Wednesday, March 22, 2017

A Model Lesson

The best professional development I have attended this year was a day-long session on Modeling Education. For years I have seen information about the summer workshops offered by the American Modeling Teachers Association. I have wanted to enroll in one, but they often last several summer weeks and I haven't found one close enough to home that means I wouldn't be away from my family. That's part of why I was excited when local experts Holly McTernan and Jeremy Secaur shared their modeling expertise with many Northeast Ohio Science Specialists on March 1st.

If you are not familiar with modeling, I created the infographic at the left to sum up its big ideas. The basics include showing students a demonstration or problem or phenomenon and use it to set up an experiment, conduct the experiment, and then present results to the class. The teacher facilitates group activities and provides instruction as needed, often in small groups and through questions.

We worked through this cycle at a rapid pace so we could experience several sample activities. Here is a brief rundown of what we did:

1. Water height vs Volume: Each group of 4 were provided with a glass of a different shape (think tumbler, margarita, martini, wine glass, and so on). The instructions were to collect data about how much water we put into the cup and how high the top of the water was off the table. We had to collect 10 corresponding values, including our glass' minimum and maximum amount of water. Then we graphed it on a whiteboard. Then the whole group formed a circle, with whiteboards in hand but without the glasses. We were peppered with questions about our graphs. Does anyone see a place where the graph looks like the height increases by the same amount each time a certain volume is added? Why don't the best fit lines go through the origin on some graphs? What does your graph tell you about the relationship between water height and volume?

After this presentation of our results, we put our whiteboard graphs against the wall and were challenged to get a glass that we didn't use and try to match it with one of the graphs. Now I recognize that we were all science teachers (read: dorky by nature), but it was very difficult to get the group to stop talking about the graphs and glasses as our presenter tried to switch gears to the next activity. The engagement was incredibly high. Seriously, it was like a great date that you don't want to end!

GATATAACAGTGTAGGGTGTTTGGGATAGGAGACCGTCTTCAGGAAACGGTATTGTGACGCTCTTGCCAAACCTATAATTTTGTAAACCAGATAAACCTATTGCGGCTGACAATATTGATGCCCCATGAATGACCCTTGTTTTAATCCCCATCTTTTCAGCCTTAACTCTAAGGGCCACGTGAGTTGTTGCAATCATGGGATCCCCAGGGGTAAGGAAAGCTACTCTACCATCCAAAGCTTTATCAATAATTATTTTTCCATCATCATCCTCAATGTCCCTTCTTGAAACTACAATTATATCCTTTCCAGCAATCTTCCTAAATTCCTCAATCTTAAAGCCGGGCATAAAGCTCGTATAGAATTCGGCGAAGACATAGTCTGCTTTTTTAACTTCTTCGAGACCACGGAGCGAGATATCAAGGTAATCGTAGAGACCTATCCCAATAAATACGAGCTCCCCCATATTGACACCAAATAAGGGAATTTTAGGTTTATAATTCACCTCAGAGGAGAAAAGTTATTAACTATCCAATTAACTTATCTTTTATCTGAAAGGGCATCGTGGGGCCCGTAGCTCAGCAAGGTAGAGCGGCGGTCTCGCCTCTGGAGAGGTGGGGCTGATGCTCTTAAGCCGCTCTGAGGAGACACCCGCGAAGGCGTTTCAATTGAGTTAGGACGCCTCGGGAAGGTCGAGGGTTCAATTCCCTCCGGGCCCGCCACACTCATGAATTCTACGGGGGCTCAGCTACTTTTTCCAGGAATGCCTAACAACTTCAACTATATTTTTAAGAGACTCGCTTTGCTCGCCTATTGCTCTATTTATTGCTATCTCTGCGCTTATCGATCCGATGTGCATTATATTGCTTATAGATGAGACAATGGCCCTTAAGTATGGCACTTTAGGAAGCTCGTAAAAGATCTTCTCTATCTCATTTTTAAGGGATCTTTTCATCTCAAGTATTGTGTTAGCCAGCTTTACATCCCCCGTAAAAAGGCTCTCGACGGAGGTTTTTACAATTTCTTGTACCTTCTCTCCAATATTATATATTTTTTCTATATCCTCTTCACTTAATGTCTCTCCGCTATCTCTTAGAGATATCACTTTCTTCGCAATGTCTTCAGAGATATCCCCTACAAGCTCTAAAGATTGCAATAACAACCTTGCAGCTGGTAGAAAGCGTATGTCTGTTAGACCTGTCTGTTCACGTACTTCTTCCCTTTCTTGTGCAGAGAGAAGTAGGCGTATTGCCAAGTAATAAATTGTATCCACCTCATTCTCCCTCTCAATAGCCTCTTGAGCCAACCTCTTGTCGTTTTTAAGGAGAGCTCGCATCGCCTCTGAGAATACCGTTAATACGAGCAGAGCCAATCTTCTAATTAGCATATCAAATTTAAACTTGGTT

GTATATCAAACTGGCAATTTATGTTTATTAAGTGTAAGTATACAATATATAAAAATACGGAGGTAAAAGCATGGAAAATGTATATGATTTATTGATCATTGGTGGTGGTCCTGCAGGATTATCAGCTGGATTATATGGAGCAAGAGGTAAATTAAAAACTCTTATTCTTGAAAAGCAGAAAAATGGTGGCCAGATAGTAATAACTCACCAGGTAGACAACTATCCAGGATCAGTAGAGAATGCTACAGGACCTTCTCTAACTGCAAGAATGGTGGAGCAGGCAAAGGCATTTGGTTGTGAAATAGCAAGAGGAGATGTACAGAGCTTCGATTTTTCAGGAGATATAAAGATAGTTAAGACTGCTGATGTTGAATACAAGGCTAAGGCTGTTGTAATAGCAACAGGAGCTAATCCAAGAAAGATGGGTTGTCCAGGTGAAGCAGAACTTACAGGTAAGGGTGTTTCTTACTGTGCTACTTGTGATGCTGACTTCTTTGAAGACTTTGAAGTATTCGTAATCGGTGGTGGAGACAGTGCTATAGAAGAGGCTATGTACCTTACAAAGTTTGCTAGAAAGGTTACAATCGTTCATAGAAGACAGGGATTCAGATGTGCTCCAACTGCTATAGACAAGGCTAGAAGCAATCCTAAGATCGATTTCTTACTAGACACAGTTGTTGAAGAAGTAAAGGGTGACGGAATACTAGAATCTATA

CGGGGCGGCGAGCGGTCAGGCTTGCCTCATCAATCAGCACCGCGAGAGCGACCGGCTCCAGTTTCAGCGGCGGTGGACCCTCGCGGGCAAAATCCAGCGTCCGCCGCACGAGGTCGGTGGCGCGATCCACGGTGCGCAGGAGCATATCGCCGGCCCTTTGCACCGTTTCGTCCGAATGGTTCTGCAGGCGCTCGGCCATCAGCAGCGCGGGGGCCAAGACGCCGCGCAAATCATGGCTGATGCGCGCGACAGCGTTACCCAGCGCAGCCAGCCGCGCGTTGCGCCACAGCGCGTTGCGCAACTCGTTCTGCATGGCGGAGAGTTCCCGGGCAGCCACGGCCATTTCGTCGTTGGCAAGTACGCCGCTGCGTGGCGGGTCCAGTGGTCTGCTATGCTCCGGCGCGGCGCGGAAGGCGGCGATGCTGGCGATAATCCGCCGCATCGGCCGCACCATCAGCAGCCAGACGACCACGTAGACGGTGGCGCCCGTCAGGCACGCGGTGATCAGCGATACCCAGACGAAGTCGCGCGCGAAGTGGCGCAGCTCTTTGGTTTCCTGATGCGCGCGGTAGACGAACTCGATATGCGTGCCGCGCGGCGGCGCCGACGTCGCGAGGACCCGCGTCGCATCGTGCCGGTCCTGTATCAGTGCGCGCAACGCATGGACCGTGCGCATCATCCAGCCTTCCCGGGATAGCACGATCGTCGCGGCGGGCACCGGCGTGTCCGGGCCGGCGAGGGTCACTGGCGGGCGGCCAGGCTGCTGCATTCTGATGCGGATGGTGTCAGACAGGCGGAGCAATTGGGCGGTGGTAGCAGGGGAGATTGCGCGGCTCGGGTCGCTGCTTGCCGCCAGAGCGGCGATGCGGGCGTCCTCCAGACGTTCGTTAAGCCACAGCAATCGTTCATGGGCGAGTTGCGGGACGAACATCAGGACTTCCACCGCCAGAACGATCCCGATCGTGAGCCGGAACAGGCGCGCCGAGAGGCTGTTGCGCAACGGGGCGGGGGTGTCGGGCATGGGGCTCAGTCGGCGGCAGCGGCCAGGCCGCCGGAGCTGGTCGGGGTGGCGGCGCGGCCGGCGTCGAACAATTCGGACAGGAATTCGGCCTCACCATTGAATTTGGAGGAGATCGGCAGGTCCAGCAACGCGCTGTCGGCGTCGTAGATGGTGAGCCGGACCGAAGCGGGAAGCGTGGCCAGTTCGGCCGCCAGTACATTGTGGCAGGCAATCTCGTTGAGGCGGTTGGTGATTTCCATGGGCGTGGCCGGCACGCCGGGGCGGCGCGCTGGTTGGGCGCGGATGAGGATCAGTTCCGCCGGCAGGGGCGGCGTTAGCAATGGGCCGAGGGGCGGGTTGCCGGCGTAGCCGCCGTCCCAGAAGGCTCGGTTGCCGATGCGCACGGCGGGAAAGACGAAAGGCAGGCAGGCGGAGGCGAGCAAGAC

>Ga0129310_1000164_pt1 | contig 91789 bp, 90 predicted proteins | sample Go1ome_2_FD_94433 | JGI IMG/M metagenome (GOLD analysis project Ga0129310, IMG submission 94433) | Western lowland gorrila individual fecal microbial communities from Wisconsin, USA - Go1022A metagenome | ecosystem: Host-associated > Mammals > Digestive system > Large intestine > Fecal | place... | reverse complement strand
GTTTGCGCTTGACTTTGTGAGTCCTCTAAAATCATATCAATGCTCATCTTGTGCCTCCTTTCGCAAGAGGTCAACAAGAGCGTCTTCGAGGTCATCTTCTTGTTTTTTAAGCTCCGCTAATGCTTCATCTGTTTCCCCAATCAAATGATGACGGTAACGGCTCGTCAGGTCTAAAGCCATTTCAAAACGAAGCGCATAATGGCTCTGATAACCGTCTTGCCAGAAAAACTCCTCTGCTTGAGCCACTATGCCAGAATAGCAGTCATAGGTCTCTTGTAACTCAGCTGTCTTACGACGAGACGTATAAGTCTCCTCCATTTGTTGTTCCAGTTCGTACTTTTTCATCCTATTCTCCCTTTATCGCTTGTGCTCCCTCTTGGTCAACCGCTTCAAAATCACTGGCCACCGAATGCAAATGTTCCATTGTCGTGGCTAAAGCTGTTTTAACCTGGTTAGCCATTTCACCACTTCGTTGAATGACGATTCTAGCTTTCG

2. Mass vs Cup + Objects: Each group is given an electronic balance, a cup, a set of similar objects (marbles, washers, wrapped candies, etc). There are two rules: You can't mass the empty cup and you can't put objects in the cup one at a time. Acquire 8 corresponding masses and number of objects in the cup. In my group, we put the cup with two objects in it on the balance and recorded the value. Then we added objects two or three at a time and recorded masses.

Then we had to graph our data and draw a best fit line and find the equation of the line. Then we had to circle up for questions again. What do we notice about our graphs? Why do our graphs look more similar this time? What do we think the y-intercept represents? What does the slope tell us? I was giddy as I realized that the slop was the mass of one of our objects!

3. Who wins the race? Our instructor posed a problem about two students who run a race at different speeds and one of them starts 1 second before the other. Who wins the race and when will they pass each other? We solved the problem, we graphed the solution on whiteboards, we presented our findings. My group solved the problem using a chart and a graph so we showed both. More questions.

4. When will they collide? Our instructor showed us a constant speed buggy. She also showed us a trick. Take one battery out and replace it with a wooden dowel covered with aluminum foil. Then replace it. This slows the buggy down and will make all the buggies go a slightly different constant speed. Genius! She let us make some measurements on her buggy for about 5 minutes. Then we made measurements on our own slower buggy for 5 minutes. Then she took the buggies.